De Quincey took opium regularly before he became addicted; he was careful to let enough days go by between indulgences so that the drug would maintain its potency. And he writes about the pleasures of opium quite beautifully; one of the things I like best about this essay is that De Quincey is fully honest about both the pleasures and the pains. He writes:

And, at that time, I often fell into these reveries upon taking opium; and more than once it has happened to me, on a summer-night, when I have been at an open window, in a room from which I would overlook the sea at a mile below me, and could command a view of the great town of L—-, at about the same distance, that I have sate, from sun-set to sun-rise, motionless, and without wishing to move.

A bit later he goes into raptures over the drug:

Oh! just, subtle, and mighty opium! that to the hearts of poor and rich alike, for the wounds that will never heal, and for “the pangs that tempt the spirit to rebel,” bringest an assuaging balm; eloquent opium!

He goes on like that for a full paragraph. But he is also clear about the horrors of opium addiction:

[The opium-eater] lies under the weight of incubus and night-mare; he lies in sight of all that he would fain perform, just as a man forcibly confined to his bed by the mortal languor of a relaxing disease, who is compelled to witness injury or outrage offered to some object of his tenderest love: — he curses the spells which chain him down from motion: — he would lay down his life if he might but get up and walk; but he is powerless as an infant, and cannot even attempt to rise.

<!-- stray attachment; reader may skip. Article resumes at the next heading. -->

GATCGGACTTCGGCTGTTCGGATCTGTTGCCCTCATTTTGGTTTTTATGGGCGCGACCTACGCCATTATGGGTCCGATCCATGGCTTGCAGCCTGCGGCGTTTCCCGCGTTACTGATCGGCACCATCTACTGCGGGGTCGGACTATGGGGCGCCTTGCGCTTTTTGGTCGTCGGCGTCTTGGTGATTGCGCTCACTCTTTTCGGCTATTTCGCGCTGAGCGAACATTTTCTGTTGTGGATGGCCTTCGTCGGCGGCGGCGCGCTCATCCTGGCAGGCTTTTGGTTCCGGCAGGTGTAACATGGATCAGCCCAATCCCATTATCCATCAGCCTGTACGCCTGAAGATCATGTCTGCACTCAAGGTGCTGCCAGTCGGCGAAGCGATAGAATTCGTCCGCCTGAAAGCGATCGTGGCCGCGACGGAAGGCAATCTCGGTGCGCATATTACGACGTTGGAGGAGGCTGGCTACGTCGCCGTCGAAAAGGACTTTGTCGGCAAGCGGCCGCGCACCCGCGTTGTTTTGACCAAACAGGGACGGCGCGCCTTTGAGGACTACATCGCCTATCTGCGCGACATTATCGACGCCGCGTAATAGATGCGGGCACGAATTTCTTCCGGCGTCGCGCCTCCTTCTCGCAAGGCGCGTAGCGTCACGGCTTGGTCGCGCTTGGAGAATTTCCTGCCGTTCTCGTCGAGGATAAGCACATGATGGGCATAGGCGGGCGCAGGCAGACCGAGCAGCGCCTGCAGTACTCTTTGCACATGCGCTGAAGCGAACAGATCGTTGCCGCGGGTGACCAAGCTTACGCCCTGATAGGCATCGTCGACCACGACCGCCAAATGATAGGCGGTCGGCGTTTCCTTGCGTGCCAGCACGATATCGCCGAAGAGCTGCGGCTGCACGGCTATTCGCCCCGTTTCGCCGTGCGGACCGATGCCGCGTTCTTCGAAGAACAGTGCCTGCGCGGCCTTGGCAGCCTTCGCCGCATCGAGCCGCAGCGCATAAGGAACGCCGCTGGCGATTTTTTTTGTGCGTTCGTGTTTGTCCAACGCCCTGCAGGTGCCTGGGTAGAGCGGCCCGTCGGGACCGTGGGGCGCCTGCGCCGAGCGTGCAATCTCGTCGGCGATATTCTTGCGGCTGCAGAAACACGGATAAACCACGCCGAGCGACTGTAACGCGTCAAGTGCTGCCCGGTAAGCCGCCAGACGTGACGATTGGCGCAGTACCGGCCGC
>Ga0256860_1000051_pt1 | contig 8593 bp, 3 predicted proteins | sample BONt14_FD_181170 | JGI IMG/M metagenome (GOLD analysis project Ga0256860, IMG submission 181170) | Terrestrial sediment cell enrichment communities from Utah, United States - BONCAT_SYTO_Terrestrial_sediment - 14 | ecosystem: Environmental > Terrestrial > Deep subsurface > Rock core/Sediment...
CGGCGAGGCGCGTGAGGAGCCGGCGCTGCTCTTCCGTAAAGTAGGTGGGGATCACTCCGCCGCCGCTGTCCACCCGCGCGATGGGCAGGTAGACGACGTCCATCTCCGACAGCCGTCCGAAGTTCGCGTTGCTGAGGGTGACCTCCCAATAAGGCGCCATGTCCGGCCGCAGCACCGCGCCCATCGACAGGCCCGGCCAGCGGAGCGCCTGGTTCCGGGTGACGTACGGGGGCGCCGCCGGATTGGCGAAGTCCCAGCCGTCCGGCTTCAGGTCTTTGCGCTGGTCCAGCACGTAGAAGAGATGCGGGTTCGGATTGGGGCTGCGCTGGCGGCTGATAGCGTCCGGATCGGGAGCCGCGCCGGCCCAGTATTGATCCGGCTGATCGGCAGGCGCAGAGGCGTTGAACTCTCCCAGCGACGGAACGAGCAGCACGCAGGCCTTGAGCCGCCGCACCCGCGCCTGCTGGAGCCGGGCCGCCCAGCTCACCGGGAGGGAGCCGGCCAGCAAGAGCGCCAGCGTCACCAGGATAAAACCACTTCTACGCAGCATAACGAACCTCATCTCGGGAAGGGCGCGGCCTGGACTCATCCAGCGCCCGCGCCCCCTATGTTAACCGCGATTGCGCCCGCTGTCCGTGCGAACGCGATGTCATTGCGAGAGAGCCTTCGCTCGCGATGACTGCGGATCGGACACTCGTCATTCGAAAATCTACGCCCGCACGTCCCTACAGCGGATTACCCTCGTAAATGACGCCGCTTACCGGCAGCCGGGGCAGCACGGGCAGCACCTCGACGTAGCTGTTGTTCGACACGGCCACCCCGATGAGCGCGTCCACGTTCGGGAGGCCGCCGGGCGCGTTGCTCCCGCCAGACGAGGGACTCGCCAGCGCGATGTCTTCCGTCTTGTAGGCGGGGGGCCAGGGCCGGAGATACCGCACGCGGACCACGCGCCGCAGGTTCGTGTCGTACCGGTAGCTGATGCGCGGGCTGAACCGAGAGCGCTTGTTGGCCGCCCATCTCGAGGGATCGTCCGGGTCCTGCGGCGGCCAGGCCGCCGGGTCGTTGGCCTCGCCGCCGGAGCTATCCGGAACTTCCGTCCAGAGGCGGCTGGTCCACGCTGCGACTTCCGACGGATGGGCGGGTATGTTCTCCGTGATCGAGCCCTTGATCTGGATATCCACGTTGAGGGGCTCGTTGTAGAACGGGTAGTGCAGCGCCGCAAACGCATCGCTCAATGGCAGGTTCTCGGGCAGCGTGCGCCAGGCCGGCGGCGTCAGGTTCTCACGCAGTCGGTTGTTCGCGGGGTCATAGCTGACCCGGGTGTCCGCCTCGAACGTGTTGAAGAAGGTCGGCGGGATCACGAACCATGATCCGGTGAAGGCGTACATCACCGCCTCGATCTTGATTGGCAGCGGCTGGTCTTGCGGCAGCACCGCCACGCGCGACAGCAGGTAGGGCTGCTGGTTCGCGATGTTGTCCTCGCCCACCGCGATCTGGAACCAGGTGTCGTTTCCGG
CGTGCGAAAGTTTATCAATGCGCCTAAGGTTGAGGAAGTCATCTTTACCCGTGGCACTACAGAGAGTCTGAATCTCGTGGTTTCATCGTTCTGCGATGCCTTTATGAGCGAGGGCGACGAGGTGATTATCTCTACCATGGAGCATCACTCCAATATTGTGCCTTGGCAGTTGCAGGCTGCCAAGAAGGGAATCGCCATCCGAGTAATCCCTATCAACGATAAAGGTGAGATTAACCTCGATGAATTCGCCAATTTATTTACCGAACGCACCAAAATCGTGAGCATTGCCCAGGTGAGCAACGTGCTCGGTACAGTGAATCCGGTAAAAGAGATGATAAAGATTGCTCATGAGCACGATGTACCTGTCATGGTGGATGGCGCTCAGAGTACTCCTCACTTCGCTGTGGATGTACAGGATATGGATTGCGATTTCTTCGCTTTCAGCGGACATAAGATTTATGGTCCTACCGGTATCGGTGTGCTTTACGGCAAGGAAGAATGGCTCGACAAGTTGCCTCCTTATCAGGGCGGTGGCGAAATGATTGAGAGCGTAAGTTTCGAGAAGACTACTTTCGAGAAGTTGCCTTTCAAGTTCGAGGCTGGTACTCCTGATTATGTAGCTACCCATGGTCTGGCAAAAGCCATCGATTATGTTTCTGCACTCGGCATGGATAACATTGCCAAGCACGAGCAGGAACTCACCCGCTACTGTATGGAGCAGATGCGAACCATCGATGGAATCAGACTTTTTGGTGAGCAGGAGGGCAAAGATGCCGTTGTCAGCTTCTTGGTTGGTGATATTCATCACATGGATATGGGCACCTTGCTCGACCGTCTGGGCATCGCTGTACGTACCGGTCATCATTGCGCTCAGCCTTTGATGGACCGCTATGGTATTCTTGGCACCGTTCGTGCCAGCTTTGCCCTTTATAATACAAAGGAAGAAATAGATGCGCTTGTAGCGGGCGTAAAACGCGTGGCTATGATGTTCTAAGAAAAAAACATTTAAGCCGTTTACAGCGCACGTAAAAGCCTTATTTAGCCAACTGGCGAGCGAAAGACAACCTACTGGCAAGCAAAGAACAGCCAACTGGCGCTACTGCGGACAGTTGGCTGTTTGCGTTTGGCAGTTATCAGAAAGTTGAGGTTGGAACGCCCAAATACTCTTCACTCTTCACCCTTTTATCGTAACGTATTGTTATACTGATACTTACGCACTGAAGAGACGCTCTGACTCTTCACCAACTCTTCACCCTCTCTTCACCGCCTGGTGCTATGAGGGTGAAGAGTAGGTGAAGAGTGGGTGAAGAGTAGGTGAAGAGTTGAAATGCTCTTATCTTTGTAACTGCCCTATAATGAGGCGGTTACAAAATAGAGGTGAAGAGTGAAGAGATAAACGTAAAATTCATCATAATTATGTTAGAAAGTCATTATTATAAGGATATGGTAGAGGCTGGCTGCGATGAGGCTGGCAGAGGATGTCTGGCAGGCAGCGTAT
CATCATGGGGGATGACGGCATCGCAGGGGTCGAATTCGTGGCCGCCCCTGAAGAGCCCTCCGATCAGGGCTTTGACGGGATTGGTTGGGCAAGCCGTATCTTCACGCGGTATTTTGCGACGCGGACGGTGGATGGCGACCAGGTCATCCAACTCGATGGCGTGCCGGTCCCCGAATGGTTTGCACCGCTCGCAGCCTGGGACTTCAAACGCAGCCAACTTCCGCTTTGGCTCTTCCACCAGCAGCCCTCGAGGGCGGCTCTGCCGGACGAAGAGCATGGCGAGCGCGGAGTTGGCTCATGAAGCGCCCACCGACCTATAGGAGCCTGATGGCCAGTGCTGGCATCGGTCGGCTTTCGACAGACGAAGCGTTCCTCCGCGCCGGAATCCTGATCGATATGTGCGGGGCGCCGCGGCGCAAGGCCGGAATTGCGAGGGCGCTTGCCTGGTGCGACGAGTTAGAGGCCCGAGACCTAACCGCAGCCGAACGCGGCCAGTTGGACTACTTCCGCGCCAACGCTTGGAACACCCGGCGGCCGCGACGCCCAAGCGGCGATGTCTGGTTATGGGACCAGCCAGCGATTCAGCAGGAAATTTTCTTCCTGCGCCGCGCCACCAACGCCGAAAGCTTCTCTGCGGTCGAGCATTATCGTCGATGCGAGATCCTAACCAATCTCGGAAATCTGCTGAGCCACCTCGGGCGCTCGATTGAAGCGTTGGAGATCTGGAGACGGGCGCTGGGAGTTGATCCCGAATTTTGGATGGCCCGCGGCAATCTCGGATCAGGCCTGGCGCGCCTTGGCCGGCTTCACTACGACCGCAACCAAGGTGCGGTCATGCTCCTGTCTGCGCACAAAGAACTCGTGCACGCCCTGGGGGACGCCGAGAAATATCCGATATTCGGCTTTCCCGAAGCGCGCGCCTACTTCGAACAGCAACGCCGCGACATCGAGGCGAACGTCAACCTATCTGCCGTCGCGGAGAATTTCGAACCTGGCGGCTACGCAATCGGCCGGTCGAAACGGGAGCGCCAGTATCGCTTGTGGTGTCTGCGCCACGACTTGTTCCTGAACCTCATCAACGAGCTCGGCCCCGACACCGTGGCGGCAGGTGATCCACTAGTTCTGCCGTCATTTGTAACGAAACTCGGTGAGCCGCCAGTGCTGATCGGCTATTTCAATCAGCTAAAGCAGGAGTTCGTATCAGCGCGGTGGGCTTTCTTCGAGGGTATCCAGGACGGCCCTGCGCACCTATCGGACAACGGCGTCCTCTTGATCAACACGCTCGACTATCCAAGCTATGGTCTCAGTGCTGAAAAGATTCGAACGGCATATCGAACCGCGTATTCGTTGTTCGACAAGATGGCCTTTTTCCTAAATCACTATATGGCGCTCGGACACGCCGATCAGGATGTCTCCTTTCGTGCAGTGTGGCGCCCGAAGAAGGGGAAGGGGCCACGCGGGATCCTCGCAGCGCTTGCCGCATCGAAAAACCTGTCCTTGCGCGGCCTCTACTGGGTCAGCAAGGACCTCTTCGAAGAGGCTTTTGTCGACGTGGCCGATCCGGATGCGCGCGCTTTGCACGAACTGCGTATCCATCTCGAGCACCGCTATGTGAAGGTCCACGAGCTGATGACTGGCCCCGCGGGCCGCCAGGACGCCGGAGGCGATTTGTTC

He does, you will be happy to know, overcome his addiction, but he is still haunted by one of the worst effects of addiction — horrible nightmares, some of which he describes in detail.

I am looking forward to seeing what the other essays are like; he’s got a style I enjoy — digressive, allusive, difficult to categorize.

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All In Together Girls

b1.gif I have just finished Kate (of Kate’s Book Blog fame) Sutherland’s collection of short stories All In Together Girls, and enjoyed it very much; the collection has 14 stories, all of them quite short, each one capturing a glimpse into the life of a female protagonist.